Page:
The anterior-posterior (A-P) angle of the cutting guide 26 may be altered relative to telescoping rod 16 by adjustment of the slope adjustment mechanism 40. To vary the A-P slope of the cutting guide 26, the surgeon shifts slide 54 relative to fixed body 42 within the dovetail groove 46. As slide 54 is shifted within the groove, screw 66 (accommodated within the angled slot 56 of slide 54) follows slot 54 which translates into a vertical motion within slot 50 of fixed body 42. This vertical movement of screw 66 connected to the distal ends of legs 38 causes the cutting guide 26 to pivot about pivot pin 68 thereby causing a change in the A-P slope of the cutting guide 26 and more importantly, slot 28. As slide 54 is shifted within dovetail groove 46, ball stop 64 seats within each indentation 48 to impart a positive snap feel to the slide. Each indentation corresponds to a particular angular setting of the cutting head as is indicated by indicia on the upper surface of the fixed body as shown in the figures. In the preferred embodiment the indentations correlate to 0, 3, 5, 7 and 10 degrees of A-P slope relative to the telescoping rod 16. Since the angles of slope adjustment mechanism 40 are referenced from the telescoping rod it is imperative that the rod be parallel the tibia.
Once head 12 has been properly adjusted and the cutting guide 26 is in contact with the proximal portion of the tibia, the surgeon may pin the cutting guide 26 in place by placing pins through pinning apertures 36. A cutting blade (not shown) from a powered cutting instrument is inserted into slot 28 and the instrument activated to saw through the tibia at the cut line. As mentioned, the environment of a typical total knee replacement procedure is somewhat cramped with limited space available. Therefore, the cutting guide 26 of the invention is formed with angled side walls 34 as illustrated. The angled side walls present a narrow face of the cutting guide to the surgeon, thus taking up less space, yet provide a full cutting aperture adjacent the tibia. To complete a full cut, the surgeon must follow the angled side walls of the cutting guide 26.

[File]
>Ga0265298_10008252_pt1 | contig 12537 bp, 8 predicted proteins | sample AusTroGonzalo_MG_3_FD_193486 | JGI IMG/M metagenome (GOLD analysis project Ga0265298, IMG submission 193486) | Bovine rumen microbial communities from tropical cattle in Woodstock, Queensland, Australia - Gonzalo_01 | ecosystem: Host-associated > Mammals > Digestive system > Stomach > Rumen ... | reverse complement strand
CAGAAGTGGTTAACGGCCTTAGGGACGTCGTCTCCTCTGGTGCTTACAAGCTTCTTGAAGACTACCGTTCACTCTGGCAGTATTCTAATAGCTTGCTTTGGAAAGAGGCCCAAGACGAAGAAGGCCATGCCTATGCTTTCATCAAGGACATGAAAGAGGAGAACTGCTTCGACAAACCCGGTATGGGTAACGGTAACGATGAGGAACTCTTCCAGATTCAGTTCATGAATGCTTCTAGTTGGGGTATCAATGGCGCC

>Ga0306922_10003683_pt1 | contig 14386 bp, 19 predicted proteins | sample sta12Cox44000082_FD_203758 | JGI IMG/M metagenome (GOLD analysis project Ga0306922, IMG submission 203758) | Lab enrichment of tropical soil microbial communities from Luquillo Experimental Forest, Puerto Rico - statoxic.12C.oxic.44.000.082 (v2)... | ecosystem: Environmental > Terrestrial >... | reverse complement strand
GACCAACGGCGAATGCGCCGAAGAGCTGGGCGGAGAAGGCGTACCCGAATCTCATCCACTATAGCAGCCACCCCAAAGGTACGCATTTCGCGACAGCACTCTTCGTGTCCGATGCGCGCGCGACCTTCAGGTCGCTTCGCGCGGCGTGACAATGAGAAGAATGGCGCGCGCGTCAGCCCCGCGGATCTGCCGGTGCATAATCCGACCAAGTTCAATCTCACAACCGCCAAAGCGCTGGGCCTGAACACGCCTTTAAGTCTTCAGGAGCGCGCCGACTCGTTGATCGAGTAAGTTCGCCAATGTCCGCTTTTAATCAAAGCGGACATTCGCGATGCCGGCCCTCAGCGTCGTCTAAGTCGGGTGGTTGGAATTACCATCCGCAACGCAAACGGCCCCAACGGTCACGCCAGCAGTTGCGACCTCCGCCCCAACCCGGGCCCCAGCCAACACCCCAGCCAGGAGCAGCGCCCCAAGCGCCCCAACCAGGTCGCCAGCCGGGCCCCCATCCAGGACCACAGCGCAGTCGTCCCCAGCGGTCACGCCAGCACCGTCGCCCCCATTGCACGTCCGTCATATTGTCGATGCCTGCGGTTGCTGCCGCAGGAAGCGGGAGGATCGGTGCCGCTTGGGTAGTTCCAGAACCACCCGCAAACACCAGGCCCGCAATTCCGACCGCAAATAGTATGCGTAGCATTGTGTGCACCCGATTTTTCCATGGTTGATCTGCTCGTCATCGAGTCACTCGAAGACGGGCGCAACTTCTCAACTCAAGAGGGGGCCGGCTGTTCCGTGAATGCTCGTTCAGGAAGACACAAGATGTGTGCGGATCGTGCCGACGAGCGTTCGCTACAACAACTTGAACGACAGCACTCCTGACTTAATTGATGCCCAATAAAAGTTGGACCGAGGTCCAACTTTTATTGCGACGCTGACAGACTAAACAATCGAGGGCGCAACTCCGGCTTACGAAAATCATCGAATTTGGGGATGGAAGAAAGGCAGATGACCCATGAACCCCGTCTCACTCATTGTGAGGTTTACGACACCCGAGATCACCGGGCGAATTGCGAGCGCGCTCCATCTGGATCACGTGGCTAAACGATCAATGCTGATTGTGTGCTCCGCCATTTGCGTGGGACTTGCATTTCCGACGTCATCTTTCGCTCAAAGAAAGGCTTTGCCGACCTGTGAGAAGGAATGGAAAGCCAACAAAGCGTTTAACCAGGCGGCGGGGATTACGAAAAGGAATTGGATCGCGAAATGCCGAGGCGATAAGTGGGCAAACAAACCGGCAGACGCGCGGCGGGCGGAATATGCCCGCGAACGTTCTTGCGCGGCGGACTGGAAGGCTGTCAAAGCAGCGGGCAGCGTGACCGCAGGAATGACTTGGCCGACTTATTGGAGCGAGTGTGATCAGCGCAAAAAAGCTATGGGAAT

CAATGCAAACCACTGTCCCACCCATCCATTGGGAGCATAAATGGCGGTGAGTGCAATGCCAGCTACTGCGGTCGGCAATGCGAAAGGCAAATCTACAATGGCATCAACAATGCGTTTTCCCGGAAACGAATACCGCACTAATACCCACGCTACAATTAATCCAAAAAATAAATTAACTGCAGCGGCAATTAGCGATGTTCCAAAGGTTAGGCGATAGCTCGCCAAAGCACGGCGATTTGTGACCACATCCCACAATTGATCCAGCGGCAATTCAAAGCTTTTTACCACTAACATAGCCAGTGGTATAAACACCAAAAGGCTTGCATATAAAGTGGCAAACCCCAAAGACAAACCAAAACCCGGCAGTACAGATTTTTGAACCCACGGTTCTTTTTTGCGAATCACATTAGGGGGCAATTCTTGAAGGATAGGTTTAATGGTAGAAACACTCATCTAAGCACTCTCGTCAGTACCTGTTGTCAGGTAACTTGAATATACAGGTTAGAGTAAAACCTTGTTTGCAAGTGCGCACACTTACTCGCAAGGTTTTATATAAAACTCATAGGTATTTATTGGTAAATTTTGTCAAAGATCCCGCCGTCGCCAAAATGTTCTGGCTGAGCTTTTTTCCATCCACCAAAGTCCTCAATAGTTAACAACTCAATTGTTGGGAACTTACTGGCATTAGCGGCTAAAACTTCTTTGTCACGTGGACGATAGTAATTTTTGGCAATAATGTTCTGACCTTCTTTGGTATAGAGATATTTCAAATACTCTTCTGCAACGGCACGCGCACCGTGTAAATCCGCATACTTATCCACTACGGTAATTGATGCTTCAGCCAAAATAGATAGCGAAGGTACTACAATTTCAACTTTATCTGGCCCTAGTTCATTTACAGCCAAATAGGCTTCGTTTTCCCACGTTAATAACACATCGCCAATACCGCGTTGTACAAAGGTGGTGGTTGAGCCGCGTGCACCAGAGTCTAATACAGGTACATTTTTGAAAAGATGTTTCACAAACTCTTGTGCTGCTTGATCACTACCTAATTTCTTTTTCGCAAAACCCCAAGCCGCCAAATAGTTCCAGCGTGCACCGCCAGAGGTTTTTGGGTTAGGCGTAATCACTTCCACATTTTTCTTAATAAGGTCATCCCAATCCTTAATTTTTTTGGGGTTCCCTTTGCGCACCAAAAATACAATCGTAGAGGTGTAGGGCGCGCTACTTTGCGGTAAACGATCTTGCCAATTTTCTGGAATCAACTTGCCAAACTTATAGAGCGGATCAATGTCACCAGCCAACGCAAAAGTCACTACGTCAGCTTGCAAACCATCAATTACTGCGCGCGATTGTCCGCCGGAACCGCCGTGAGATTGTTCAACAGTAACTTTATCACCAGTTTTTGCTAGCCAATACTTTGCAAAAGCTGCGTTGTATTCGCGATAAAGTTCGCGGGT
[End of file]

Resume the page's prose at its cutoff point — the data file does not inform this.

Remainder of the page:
It should be understood that after the surgeon selects the appropriate A-P angle, the position of the cutting guide 26 may need to be longitudinally altered by LAM 70.
It should be understood that the invention is not to be limited to the precise form disclosed but may be modified within the scope of the appended claims.
|Cited Patent||Filing date||Publication date||Applicant||Title|
|US2371519 *||12 Nov 1942||13 Mar 1945||Haynes Herbert H||Extension and reduction appliance|
|US4457307 *||20 Aug 1982||3 Jul 1984||Stillwell William T||Bone cutting device for total knee replacement|
|US4467801 *||9 Mar 1983||28 Aug 1984||Wright Manufacturing Company||Method and apparatus for shaping a proximal tibial surface|
|US4501266 *||4 Mar 1983||26 Feb 1985||Biomet, Inc.||Knee distraction device|